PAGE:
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Diversity increasing in Janesville businesses

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Anna Marie Lux
November 4, 2013

JANESVILLE--Edmund Halabi dreamed of starting a restaurant more than 25 years ago.

While passing through Janesville in 1987, he stopped to fill his car with gas on Milton Avenue.

By chance, he glanced across the street and saw a building for rent.

The young man, who had come to the United States from West Africa a few years earlier, knew nothing about the city.

He had a college degree to be a medical lab technician, but he could not see himself looking through a microscope for 30 years.

While going to school, he had worked in Italian restaurants and enjoyed cooking ravioli and manicotti.

With youthful energy, Halabi took a leap of faith.

“I went to my uncle George and asked for a loan to start a restaurant,” he recalls. “Uncle George told me I was crazy.”

Halabi didn't know it then, but as a 24-year-old of Lebanese descent, he was bringing diversity to Janesville, a community of largely Norwegian, German and Irish descent.

“Back in those days, you barely saw any Hispanics or African-Americans,” he recalls.

For more than a year, he and his wife, Karen, slept in their restaurant before they could afford an apartment.

Halabi didn't care.

“I was the most excited person on the planet,” he recalls.

More than 25 years later, the Italian House, now at 1603 E. Racine Street, is a popular eating place and still growing. Halabi recently added a large banquet room.

Diversity among Janesville business owners also is expanding and will be on display Thursday, Nov. 7.

The Diversity Action Team of Rock County is hosting a panel of seven Rock County business owners, who will share their experiences.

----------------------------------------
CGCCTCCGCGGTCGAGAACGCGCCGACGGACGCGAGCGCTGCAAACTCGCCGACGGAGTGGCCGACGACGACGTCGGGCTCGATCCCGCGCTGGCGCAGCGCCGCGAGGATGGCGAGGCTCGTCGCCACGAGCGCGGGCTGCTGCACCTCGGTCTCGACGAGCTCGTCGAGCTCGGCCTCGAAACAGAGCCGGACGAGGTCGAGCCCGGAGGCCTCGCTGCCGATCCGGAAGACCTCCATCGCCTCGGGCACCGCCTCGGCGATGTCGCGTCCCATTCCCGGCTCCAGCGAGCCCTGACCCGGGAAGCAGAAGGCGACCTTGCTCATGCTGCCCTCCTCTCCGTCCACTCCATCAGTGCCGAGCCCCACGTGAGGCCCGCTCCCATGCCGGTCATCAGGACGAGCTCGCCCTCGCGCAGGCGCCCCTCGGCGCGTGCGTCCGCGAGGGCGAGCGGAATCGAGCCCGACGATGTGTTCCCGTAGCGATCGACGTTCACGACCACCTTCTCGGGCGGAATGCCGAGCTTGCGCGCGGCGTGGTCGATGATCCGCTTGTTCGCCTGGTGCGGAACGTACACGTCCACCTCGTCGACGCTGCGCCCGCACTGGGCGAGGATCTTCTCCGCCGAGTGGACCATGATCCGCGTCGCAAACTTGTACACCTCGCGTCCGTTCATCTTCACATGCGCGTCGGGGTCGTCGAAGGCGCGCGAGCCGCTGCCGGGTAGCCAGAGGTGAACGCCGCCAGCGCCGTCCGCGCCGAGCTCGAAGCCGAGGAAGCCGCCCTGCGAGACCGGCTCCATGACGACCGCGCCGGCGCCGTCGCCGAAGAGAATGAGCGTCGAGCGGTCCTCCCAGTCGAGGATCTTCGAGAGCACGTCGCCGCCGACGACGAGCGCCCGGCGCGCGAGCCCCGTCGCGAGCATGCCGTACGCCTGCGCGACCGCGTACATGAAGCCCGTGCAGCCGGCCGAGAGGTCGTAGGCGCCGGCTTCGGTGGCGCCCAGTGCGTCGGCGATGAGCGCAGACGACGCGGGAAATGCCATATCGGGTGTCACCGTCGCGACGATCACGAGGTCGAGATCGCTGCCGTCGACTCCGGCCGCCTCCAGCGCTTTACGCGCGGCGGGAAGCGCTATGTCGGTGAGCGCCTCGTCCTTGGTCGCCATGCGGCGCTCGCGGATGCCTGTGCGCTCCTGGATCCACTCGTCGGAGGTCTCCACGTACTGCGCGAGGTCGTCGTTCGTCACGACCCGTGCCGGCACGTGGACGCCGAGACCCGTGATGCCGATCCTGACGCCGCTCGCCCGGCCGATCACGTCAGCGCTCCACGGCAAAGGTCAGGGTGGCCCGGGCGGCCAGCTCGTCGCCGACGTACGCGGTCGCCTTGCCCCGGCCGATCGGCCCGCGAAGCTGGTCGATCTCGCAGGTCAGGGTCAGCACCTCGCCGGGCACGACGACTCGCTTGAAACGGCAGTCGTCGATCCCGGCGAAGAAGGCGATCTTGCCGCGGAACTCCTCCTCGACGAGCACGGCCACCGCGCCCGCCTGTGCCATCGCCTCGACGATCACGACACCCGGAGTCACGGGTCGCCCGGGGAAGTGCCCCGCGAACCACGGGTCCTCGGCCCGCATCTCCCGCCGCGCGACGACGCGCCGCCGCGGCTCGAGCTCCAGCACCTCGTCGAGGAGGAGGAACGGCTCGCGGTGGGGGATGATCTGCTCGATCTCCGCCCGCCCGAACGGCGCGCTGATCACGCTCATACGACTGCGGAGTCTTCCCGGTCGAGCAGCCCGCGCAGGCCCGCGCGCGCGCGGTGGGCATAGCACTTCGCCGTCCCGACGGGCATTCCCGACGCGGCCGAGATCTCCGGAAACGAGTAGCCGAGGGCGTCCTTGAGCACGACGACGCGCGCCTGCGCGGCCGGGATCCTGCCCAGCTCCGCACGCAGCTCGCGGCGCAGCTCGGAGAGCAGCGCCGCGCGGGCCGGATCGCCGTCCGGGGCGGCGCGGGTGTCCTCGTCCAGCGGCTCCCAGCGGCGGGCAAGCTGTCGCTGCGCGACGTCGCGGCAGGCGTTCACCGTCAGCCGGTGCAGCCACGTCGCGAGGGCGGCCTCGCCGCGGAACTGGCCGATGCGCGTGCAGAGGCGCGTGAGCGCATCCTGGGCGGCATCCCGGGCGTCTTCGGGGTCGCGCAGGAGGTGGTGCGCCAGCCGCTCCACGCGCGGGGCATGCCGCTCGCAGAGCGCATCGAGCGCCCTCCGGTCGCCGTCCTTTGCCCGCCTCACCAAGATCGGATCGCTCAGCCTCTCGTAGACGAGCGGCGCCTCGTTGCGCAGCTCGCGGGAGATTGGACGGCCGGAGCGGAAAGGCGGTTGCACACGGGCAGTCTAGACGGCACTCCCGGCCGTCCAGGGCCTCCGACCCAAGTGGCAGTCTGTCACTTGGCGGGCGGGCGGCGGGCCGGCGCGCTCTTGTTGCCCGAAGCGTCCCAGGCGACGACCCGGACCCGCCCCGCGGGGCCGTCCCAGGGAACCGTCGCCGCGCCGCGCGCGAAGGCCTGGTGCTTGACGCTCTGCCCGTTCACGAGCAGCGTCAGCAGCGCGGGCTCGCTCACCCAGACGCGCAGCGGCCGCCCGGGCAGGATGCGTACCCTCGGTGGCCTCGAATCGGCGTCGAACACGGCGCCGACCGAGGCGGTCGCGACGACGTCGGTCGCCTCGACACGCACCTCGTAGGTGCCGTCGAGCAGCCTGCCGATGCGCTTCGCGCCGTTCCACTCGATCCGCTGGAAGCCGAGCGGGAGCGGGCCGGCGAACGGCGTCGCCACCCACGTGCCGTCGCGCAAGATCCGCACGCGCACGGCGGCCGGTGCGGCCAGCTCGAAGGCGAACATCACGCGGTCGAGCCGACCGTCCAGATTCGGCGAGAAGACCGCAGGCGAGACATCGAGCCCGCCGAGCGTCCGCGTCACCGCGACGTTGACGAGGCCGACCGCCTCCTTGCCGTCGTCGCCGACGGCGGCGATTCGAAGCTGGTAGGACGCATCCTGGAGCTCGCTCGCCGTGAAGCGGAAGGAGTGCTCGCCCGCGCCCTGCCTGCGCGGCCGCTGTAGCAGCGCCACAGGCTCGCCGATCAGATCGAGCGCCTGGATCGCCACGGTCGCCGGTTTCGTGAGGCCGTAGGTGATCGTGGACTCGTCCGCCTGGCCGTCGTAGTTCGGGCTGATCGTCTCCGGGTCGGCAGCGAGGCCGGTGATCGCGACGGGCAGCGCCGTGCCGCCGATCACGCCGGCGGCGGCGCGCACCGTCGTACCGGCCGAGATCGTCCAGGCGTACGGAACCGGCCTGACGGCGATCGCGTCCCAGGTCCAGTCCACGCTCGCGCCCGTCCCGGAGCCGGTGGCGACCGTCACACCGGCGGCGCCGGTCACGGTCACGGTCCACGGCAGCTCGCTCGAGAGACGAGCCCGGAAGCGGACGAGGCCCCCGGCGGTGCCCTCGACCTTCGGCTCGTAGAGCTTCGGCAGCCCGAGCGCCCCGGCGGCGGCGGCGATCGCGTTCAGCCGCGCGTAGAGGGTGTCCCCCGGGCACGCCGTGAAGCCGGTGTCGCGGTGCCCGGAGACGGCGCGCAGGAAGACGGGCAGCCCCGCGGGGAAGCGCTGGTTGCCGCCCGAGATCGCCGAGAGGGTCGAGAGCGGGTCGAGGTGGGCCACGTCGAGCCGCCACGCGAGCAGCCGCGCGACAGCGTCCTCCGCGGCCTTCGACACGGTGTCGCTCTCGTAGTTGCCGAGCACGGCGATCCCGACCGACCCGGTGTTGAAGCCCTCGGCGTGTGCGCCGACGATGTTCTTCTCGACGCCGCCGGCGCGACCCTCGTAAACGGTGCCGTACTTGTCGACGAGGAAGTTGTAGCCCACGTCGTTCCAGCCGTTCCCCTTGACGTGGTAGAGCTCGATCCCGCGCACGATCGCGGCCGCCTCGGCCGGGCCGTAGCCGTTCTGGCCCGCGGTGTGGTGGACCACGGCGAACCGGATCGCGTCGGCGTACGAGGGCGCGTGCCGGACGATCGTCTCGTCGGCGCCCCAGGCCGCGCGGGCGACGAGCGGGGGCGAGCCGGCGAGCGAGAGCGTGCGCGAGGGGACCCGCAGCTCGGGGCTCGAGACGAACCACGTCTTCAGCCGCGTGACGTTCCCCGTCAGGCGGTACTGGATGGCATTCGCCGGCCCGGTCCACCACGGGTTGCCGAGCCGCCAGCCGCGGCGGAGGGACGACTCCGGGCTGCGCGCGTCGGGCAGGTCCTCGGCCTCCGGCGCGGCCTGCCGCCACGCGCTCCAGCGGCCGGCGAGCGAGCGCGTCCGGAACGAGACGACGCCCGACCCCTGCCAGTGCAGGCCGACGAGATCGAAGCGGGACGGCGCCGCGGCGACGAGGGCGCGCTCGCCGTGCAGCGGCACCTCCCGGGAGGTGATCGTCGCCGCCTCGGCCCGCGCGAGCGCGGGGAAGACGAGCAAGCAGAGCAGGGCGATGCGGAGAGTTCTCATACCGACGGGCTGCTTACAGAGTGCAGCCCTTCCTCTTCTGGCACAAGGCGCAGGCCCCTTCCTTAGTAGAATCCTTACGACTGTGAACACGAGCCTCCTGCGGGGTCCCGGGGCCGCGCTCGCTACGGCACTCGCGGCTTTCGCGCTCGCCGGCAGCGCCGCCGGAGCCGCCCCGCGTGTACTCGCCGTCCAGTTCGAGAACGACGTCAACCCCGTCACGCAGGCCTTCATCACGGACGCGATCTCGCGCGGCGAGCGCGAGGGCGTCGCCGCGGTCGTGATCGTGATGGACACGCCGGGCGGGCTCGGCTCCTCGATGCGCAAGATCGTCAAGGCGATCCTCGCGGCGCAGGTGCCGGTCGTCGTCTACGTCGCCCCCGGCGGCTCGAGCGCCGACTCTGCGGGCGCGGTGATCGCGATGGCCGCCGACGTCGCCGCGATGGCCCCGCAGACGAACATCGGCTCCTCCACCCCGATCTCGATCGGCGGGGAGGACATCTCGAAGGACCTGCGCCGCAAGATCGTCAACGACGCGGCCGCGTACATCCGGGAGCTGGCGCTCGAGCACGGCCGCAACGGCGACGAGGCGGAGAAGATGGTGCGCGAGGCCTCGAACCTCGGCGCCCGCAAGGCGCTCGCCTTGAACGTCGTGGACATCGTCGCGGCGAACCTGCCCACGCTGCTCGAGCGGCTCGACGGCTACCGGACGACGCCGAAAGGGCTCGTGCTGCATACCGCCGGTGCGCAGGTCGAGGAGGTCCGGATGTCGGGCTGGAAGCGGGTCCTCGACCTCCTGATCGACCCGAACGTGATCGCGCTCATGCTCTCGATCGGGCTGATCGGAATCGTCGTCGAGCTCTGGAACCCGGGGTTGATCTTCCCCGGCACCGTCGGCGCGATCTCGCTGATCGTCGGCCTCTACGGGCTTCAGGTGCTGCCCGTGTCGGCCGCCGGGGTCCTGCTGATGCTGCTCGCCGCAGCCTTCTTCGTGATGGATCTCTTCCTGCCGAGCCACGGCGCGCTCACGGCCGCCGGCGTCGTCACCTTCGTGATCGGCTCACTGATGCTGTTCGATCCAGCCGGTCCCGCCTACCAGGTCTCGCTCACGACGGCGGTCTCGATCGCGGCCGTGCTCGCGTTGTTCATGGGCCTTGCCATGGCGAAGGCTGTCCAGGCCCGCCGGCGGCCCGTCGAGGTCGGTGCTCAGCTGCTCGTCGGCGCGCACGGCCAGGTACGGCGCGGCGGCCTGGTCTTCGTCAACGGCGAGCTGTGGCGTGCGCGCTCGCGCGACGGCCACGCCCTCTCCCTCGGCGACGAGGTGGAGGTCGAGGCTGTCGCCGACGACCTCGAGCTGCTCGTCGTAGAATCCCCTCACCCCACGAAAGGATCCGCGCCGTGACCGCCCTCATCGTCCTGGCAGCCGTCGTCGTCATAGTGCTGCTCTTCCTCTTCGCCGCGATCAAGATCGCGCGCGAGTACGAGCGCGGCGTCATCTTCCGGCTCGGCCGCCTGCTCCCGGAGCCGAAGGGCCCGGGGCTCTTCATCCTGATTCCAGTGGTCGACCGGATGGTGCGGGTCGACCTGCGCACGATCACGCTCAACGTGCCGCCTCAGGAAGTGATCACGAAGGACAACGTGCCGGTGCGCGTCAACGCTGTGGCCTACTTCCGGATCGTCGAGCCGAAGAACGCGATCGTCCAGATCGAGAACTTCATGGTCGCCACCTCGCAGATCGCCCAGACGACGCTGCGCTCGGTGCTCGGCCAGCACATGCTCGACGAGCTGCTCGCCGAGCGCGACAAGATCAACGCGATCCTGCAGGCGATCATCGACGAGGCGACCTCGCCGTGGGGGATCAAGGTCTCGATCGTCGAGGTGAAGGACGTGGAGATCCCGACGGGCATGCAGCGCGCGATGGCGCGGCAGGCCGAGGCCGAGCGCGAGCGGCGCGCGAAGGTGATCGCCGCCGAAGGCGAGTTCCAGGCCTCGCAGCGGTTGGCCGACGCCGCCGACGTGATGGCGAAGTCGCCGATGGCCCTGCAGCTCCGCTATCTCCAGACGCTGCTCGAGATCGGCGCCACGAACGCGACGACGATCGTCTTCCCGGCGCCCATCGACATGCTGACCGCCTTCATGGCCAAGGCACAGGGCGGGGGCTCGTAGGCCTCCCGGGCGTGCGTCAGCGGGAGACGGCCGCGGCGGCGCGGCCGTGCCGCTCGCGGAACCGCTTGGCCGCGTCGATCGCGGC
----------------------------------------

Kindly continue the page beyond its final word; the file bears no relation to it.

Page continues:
In addition to Halabi, they are:

-- Anita Carrel and Kerry Hawkins of Farmers Insurance.

-- Anita Perteete of Rose's Soul Food Restaurant of Beloit.

-- Olivia Martinez and Fred Shahlapour of Shorewest Realtors.

-- Yolanda Cargile of Chique women's boutique, Janesville.

While Halabi started his business decades ago, Cargile just opened her doors in July. She and her husband, Chauncey, sell trendy women's clothing and accessories at 21 N. Main St., Suite 100, in downtown Janesville.

“I absolutely love putting together outfits,” Cargile said. “I mix and match things to see how creative I can be.”

Cargile is director of student services in the Janesville School District. Her husband also works outside the store, which has limited hours.

“We are running the store ourselves to see if it will flourish,” Cargile said. “It takes time for community members to get to know us.”

She and her husband moved to Janesville four years ago.

Cargile, who is African-American, asks shoppers not to look at the color of the skin of the person running the business.

“Instead, look at the product that business owners are giving to the public,” she said. “Be open to supporting all businesses.”

Both she and Halabi are living their dreams.

Halabi eventually found success, in part by teaching young people about Italian food. His location near Craig High School introduced teenagers to gondolas and pasta dishes long before other Italian restaurants came to town.

“In time, they taught their parents,” he said.

Today, Halabi is deeply rooted in Janesville and cannot call anywhere else home.

“I plan to be buried here,” he said. “Who would believe me if I told them that a guy of Lebanese descent, who married a beautiful American of German descent, would be selling Italian food to the Norwegian, German and Irish community of Janesville?”

Anna Marie Lux is a columnist for The Gazette. Her columns run Sundays, Tuesdays and Thursdays. Call her with ideas or comments at 608-755-8264, or email amarielux@gazettextra.com.



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